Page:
Winter 2002, p.20

Volunteer Profile: Kahya Engler

Neighborhood: West Village. Originally from Brixton, London.
Occupation: Sound Engineer
T.A. member since: I am not a T.A. member, but I am a member of the London Cycling Campaign (London's equivalent to T.A.) back home.
Volunteer Activities: I coordinated two bicycle counts, which meant that I developed the projects and arranged for other T.A. volunteers to help me. The first project was a bimonthly count of the number of bikes and pedestrians crossing the four east river bridges [see page 4]. The second project was a count of the volume of traffic and bikes in the East Village on a single morning and evening.
How did you learn about T.A.? When I found out that I would be living in New York for a spell, I researched cycling groups and decided to contact T.A. to see how I could help. We decided to conduct the counts because it is important for T.A. to have its own database of traffic, bike and pedestrian volume that it could use for its advocacy efforts. Plus, it was a good time to study the impact of the opening of the Manhattan Bridge.
Compare London and New York. Learning to ride in New York was a real adjustment. I had to get used to riding on the right side of the road, the red signal indicators (the ones in Europe are orange) and the fact that cyclists hardly ever obey the lights (in London, you get a huge fine for running lights) [Editor's note: this is also true in NYC]. Some of the other big challenges of cycling in Manhattan are that traffic speeds are often very high and intersections very frequent, increasing the risk of cars overtaking you, only to turn in your path. But, with all the difficulties and obstacles of cycling, it's still the best way to get around town, just like it is in London-come and visit!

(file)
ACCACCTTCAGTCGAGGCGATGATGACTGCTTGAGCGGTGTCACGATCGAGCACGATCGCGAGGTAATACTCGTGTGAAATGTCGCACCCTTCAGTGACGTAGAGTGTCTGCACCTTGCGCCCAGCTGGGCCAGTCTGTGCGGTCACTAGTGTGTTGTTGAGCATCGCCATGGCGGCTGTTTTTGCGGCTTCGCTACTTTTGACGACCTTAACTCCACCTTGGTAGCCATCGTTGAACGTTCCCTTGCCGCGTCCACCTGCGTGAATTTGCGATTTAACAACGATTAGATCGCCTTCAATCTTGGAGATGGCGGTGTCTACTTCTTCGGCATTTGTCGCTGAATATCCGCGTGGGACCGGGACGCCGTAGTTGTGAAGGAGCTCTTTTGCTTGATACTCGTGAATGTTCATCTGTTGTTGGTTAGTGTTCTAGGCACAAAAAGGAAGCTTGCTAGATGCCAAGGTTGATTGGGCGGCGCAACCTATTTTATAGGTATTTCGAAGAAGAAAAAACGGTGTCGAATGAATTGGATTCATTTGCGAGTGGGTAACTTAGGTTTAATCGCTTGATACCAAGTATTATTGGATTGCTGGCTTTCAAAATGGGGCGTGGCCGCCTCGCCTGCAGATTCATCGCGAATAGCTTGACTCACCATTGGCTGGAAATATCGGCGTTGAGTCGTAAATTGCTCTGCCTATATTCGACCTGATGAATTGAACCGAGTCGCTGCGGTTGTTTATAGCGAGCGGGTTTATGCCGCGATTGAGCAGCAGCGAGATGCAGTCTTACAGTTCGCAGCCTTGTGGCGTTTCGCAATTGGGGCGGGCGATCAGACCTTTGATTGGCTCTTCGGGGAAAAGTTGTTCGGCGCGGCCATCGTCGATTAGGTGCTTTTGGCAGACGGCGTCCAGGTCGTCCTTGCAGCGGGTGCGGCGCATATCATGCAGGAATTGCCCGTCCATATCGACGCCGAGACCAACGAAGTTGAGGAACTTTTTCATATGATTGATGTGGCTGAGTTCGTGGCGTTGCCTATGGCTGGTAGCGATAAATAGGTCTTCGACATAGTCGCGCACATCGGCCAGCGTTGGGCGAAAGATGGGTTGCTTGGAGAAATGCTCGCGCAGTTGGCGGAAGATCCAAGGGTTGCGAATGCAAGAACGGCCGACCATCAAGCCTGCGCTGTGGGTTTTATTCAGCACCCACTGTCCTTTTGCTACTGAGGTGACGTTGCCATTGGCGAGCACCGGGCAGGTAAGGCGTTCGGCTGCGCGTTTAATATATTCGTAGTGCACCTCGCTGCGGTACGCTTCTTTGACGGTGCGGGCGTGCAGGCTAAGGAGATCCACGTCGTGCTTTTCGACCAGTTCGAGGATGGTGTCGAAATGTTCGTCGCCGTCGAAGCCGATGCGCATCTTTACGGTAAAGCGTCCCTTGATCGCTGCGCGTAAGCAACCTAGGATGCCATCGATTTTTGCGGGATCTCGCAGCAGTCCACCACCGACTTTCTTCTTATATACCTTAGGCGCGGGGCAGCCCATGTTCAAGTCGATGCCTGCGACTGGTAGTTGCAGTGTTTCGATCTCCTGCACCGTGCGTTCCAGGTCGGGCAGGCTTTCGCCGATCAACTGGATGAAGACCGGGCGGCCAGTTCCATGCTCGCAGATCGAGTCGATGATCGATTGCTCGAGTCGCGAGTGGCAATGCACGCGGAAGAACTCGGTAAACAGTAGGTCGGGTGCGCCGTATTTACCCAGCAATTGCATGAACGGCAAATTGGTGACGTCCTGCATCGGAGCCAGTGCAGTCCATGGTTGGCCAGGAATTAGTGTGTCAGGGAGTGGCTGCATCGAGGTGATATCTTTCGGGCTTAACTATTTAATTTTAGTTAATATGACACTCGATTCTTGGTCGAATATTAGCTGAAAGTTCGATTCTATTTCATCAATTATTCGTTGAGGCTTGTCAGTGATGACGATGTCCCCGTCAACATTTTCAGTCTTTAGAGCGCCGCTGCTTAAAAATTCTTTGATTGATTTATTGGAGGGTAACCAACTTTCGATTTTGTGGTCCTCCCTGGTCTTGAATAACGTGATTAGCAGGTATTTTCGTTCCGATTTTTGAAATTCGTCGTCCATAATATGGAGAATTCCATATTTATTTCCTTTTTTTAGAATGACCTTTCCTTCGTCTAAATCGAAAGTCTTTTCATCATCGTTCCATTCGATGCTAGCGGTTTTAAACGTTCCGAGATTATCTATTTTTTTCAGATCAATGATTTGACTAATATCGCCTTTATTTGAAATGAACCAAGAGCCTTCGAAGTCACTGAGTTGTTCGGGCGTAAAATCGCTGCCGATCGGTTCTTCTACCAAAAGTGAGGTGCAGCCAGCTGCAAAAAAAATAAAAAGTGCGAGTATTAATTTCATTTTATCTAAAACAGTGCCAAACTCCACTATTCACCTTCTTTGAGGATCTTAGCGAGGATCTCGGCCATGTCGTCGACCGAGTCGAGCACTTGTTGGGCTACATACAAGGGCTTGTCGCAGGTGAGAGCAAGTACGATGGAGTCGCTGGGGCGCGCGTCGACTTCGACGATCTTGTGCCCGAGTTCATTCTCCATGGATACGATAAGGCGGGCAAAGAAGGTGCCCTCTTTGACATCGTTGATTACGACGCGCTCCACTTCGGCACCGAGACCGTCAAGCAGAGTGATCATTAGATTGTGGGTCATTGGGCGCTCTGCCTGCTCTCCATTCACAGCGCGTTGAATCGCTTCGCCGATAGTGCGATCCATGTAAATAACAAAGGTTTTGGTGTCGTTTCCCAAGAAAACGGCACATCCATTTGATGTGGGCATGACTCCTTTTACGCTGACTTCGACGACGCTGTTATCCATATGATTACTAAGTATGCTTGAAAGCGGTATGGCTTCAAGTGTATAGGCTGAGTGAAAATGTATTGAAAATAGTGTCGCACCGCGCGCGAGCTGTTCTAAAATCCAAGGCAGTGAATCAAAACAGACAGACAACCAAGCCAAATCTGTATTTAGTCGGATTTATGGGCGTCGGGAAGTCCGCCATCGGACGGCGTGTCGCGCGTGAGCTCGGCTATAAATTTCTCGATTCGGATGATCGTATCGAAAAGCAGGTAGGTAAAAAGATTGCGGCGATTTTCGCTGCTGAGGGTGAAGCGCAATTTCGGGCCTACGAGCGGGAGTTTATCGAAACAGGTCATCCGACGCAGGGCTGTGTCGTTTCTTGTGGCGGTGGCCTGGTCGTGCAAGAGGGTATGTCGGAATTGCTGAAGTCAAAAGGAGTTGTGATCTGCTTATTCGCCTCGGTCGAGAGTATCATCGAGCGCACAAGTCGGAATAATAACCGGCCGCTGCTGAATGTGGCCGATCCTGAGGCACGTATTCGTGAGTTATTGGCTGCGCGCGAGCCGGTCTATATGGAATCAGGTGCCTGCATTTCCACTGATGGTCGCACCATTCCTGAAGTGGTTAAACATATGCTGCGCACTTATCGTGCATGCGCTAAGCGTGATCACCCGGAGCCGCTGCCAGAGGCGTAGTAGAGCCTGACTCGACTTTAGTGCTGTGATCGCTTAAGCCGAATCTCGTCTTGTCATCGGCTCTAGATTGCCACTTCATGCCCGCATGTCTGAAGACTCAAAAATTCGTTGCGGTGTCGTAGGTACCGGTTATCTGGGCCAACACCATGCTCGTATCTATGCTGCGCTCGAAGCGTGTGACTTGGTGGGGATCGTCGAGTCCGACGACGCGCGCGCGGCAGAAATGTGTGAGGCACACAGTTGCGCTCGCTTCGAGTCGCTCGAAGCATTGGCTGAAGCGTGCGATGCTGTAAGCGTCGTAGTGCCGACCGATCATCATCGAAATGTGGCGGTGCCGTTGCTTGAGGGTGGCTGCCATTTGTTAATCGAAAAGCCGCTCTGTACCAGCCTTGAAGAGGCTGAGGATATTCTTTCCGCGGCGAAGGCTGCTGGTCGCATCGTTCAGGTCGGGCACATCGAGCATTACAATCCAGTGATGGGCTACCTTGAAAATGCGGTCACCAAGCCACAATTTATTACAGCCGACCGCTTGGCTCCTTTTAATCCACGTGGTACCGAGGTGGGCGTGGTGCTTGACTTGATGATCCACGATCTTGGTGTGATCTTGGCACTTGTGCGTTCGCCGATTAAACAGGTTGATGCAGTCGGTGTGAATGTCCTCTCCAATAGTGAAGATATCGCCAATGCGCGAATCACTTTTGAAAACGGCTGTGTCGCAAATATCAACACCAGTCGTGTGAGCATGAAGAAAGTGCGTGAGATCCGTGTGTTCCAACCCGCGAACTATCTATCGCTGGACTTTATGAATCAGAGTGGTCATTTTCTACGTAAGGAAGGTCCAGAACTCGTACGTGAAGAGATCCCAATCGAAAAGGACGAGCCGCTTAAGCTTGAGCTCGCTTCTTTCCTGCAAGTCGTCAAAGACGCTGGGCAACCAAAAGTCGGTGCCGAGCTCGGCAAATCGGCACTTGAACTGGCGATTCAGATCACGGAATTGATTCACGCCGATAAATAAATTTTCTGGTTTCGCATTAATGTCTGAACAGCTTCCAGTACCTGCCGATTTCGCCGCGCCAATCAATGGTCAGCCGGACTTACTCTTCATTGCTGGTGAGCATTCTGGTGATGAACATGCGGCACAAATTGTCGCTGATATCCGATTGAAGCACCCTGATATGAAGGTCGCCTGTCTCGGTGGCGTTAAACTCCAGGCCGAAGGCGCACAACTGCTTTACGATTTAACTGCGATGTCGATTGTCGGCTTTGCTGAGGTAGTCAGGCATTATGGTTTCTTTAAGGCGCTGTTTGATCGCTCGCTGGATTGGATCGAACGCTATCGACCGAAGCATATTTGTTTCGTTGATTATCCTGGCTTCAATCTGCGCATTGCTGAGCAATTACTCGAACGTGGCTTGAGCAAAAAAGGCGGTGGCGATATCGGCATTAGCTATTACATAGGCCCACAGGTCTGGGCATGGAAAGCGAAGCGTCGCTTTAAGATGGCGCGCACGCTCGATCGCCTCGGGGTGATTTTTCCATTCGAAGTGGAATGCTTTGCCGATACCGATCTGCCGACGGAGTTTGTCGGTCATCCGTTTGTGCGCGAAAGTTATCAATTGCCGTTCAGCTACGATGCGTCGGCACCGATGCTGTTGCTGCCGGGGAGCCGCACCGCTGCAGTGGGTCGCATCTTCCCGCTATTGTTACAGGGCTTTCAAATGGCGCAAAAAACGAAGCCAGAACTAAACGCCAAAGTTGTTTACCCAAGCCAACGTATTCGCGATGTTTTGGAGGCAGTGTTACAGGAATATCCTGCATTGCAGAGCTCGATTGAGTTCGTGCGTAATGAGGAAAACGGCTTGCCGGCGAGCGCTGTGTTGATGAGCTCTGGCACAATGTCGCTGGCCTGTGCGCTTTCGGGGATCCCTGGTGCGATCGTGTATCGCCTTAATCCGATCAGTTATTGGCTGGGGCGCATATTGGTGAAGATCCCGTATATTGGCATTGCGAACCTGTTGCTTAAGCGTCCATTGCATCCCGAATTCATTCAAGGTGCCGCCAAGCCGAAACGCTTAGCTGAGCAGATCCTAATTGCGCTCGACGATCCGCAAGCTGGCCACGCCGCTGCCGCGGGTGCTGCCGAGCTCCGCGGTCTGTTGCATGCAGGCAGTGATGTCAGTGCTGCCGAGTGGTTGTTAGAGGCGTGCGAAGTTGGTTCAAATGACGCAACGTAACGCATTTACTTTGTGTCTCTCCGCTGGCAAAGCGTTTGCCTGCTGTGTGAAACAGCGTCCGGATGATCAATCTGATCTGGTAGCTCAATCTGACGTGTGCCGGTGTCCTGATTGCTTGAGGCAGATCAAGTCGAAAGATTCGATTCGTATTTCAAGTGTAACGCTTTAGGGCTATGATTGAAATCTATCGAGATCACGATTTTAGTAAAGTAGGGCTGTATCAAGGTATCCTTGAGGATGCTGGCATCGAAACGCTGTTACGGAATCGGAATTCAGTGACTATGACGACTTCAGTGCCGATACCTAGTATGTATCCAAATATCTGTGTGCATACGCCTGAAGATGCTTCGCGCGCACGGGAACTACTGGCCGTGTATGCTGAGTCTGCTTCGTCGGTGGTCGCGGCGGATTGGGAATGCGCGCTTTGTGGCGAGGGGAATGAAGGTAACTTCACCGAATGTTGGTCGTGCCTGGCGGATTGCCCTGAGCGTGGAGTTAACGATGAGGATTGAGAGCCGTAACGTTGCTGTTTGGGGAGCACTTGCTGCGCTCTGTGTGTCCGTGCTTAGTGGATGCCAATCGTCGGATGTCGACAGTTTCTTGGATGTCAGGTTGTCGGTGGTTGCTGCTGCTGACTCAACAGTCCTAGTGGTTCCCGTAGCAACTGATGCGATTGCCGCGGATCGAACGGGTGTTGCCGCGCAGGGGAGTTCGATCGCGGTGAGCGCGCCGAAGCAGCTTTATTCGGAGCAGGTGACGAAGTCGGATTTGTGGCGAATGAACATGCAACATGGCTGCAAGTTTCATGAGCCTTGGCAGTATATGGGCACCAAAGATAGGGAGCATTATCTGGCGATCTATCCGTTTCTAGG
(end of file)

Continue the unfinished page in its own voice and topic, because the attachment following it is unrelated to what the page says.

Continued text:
What was it like to work with T.A. volunteers? Being the volunteer coordinator for the two counts was a great experience. I met with the volunteers in person at the counts and at a few social events, which was great because talking to everyone helped me understand both T.A. and cycling in New York better. I want to say thank you so much. You all have made my stay in New York and my work for T.A. so much fun, even though there is no kettle at the office to make a nice cup of tea. You're fabulous. Keep going!
What's next? I hope that my time at T.A. will help connect T.A. and L.C.C., since the cycling situation is quite similar in the two towns. I'm heading back to London. Meanwhile, Kerri Martin, the super-fabulous long-term T.A. volunteer, will be continuing the counts here in New York.